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Vaccine evaluation: lessons from a meningococcal B vaccine
  1. Avishay Sarfatti1,
  2. Federico Martinón-Torres2,
  3. Simon Nadel3
  1. 1Paediatric Intensive Care, Paediatric Intensive Care Unit, St. Mary's Hospital, London, UK
  2. 2Translational Pediatrics and Infectious Diseases, Hospital Clínico Universitario de Santiago de Compostela, Santiago de Compostela, Spain
  3. 3Paediatric Intensive Care, Paediatric Intensive Care Unit, St. Mary's Hospital and Imperial College London, London, UK
  1. Correspondence to Dr Simon Nadel, Paediatric Intensive Care, Paediatric Intensive Care Unit, St. Mary's Hospital and Imperial College London, Praed Street, London W21NY, UK; nadel{at}

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Vaccination is among the most effective public health interventions of the past century, with immunisations against some of the most common and devastating childhood infections already in use to great effect. The development of new vaccines depends on advances in the field of vaccinology that carry high monetary costs. In most countries, these costs pose an obstacle to adoption of new vaccines. To that end, together with the scientific evaluation of new vaccines, an economic evaluation is vital. This aims to determine whether investment in the proposed vaccine is worthwhile.

In this article, we will examine one such case study: the evaluation of a new meningococcal B (MenB) vaccine in the UK by the Joint Committee on Vaccination and Immunization (JCVI). We are well aware of the constraints imposed by a definite health budget; at the same time, we would like to raise awareness to the problems inherent in and the somewhat speculative nature of the economic model when applied to vaccine evaluation. Though some of the aspects of this case are specific to the UK, the principles of this evaluation are relevant to all modern health systems.

In March 2014, JCVI made public its decision to support the introduction of a MenB vaccine (Bexsero) that had been licensed for use in Europe the year before.1 ,2 JCVI recommended that the vaccine should be introduced into the UK routine infant immunisation schedule if the appropriate price per vaccine dose could be negotiated.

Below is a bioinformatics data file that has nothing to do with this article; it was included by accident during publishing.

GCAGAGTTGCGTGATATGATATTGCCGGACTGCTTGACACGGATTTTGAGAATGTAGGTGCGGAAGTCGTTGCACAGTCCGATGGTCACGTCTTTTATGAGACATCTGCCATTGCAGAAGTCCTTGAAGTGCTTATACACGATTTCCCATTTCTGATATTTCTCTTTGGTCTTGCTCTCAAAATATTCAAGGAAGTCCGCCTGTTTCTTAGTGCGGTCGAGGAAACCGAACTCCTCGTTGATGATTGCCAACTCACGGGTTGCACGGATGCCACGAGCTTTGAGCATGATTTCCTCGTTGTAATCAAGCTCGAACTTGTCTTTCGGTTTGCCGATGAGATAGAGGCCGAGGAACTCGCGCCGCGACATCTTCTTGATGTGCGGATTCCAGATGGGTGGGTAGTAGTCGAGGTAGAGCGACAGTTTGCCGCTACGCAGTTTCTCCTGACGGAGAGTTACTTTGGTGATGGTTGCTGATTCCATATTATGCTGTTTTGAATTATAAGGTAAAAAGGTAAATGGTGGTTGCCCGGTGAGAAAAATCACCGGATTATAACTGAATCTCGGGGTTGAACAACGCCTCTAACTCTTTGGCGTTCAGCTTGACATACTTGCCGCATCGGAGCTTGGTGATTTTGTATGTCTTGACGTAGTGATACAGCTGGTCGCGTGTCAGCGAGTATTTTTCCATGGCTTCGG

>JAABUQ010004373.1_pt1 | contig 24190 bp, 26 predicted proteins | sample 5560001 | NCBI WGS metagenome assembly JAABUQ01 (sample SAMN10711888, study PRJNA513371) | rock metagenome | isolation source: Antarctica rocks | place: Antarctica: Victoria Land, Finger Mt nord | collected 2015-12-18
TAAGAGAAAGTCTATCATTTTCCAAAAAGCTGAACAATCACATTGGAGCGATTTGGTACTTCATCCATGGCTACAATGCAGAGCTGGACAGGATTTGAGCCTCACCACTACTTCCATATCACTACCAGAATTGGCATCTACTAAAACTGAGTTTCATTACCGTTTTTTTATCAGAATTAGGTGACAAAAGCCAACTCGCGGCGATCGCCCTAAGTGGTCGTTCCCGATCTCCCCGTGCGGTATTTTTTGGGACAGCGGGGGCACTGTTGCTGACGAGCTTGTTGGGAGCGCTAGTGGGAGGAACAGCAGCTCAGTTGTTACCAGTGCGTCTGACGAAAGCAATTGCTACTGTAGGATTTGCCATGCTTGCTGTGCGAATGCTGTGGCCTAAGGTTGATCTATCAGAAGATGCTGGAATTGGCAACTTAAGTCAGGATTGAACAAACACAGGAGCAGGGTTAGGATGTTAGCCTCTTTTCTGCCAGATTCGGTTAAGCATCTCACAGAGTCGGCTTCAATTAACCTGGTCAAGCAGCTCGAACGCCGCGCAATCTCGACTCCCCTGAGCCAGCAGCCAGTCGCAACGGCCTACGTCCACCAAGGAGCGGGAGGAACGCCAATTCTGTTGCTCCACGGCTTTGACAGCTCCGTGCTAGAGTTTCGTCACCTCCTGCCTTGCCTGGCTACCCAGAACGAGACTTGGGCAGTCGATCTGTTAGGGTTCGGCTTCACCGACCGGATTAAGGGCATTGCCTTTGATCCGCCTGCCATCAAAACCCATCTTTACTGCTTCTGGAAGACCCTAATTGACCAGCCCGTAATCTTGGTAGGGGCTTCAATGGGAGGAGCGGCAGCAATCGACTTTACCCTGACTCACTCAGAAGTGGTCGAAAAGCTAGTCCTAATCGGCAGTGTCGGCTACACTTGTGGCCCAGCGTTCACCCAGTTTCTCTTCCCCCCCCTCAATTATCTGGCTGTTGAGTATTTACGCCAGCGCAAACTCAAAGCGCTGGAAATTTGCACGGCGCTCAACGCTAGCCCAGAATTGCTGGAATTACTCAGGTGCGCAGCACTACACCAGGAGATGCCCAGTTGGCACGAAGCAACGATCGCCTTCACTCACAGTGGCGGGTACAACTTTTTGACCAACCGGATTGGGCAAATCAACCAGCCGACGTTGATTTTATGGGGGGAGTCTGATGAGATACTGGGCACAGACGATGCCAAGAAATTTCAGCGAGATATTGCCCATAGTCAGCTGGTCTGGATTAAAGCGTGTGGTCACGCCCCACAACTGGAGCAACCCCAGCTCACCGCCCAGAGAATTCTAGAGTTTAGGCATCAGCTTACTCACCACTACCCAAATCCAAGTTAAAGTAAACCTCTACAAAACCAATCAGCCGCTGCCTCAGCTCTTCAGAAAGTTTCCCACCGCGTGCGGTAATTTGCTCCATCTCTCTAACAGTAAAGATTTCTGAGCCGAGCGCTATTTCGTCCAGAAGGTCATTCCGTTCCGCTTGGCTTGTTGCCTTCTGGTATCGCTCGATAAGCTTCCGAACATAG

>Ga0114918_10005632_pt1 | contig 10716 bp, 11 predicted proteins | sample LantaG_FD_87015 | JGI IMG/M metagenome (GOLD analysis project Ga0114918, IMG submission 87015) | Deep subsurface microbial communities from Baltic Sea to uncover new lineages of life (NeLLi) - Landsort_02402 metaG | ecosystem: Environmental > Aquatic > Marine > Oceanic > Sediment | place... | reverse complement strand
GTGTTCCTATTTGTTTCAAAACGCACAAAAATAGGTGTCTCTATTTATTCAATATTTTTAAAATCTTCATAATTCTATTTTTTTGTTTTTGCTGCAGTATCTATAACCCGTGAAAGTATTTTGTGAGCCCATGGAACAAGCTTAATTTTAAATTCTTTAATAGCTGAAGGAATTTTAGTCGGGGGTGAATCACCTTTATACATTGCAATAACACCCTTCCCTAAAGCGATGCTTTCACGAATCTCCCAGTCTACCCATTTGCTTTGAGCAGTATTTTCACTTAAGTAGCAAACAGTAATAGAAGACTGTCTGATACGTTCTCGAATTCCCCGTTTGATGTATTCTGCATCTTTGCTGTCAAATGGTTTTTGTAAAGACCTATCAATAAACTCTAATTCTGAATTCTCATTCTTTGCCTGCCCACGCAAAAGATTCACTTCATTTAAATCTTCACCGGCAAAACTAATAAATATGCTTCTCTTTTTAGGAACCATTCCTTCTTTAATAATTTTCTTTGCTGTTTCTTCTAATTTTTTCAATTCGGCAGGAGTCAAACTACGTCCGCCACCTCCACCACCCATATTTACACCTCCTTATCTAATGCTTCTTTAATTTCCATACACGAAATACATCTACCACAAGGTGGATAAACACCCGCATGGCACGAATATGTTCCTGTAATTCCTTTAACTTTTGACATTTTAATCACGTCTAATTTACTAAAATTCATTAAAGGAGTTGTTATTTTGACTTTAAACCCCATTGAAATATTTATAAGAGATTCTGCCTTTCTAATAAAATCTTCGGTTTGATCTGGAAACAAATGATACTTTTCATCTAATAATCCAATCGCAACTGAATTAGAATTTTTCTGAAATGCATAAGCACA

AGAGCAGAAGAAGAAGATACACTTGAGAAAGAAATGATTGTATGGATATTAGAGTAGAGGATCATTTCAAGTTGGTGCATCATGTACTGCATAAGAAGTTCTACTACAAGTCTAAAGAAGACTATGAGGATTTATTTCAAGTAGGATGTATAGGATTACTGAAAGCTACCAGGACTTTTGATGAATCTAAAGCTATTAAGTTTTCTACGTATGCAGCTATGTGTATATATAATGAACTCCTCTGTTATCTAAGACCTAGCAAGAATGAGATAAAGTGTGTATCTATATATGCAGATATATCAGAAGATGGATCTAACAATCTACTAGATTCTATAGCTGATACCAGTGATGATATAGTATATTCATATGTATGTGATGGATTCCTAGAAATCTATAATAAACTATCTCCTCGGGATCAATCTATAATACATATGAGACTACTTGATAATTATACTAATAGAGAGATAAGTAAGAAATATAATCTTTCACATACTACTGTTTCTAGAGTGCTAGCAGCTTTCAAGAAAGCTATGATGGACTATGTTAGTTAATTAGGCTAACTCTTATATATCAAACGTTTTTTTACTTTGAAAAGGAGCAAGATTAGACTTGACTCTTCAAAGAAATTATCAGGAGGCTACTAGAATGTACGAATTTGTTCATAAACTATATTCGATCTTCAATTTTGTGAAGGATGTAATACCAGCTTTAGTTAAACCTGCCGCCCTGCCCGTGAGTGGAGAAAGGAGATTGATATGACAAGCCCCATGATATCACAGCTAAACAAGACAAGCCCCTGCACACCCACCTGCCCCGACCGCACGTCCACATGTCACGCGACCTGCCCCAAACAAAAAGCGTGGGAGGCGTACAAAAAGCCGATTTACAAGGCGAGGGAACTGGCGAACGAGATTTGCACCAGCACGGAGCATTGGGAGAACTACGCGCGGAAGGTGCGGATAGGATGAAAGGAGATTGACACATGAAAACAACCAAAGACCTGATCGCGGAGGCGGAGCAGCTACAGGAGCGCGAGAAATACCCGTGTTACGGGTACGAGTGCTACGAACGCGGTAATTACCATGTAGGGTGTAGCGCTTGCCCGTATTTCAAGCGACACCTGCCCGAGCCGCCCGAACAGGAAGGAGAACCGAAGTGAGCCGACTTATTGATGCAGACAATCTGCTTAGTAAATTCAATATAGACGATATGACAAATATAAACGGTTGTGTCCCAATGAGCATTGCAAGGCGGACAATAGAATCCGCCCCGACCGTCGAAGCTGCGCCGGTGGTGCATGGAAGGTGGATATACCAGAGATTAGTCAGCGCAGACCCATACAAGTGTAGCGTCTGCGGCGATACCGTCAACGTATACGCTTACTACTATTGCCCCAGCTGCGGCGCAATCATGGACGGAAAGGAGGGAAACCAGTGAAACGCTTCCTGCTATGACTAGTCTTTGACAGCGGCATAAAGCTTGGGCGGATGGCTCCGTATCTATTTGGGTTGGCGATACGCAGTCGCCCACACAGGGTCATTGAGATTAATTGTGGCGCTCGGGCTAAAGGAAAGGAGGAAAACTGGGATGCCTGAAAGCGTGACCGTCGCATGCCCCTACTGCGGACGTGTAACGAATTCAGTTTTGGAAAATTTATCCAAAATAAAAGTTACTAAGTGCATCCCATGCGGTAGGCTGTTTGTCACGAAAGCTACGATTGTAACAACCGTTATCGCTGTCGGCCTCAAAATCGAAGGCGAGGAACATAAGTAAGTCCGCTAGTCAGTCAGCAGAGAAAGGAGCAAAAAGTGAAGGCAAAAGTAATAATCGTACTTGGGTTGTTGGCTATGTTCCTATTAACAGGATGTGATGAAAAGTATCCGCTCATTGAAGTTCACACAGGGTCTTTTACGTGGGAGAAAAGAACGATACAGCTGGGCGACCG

This decision is welcome news to the medical profession, to meningitis patients’ advocacy groups, to the population in general and to the vaccine manufacturers. The process by which Bexsero was recommended highlighted the central role that health economics and cost-effectiveness analysis play in such decisions. The difficulties that JCVI faced when reaching its eventual decision suggest that it is now time to critically examine the methods and models used by JCVI.

JCVI is an independent expert committee that holds an advisory role to the UK Department of Health and the Secretary of State for Health.3 JCVI is a professional body and not a political one. It does not make policies in its own right and has no regulatory function. Before making recommendations whether or not to recommend a vaccine, JCVI considers evidence on disease burden, vaccine safety and efficacy and on the impact and cost effectiveness of possible immunisation strategies. Similar Immunization Technical Advisory Groups (ITAGs) exist in many other countries, including the USA, Canada, Australia, Spain and Israel to name but a few.4

Given the reality of a finite health budget, and that some health interventions need to be chosen at the expense of others, ITAGs are often asked to perform a cost-effectiveness analysis as part of vaccine evaluation. In the UK, in order to assess whether a vaccination programme can be considered cost effective, JCVI has adopted methodology developed by the National Institute for Health and Care Excellence (NICE). A vaccination programme can be considered cost effective if its health benefits (both the direct benefits to those vaccinated and the indirect benefits to the unvaccinated population) meet an agreed monetary threshold of cost per quality-adjusted life-year (QALY) gained.

In order to conduct a cost-effectiveness calculation, JCVI needs to ascertain the cost of implementing a new immunisation programme, the money likely to be saved as a direct and indirect consequence of disease prevention, the number of cases averted and thereby the number of QALYs gained. A threshold of £20–30 000 per QALY gained is the cost under which an intervention is considered to be cost effective and is therefore recommended.

A full discussion of the problems this methodology presents is beyond the scope of this paper. Here we will discuss the reasons why we find this calculation to be inadequate when considering introduction of a new vaccine and will demonstrate why the value of preventing a disease by immunisation cannot be fully assessed through the calculations mentioned above. We will use the example of Bexsero to demonstrate this.

The example of Bexsero in the UK

The cost-effectiveness evaluation of Bexsero was initially based on an independent economic study conducted by the University of Bristol and the London School of Hygiene and Tropical Medicine.5 That study found Bexsero to be cost effective across a range of vaccine costs. This model was subsequently adjusted to take into account advice from JCVI's Meningococcal Subcommittee, an adjustment that was followed by JCVI's interim statement.6 JCVI announced in that statement that Bexsero would not be cost effective at any vaccine price. Effectively, even if the vaccine were free, its introduction could not be cost effective.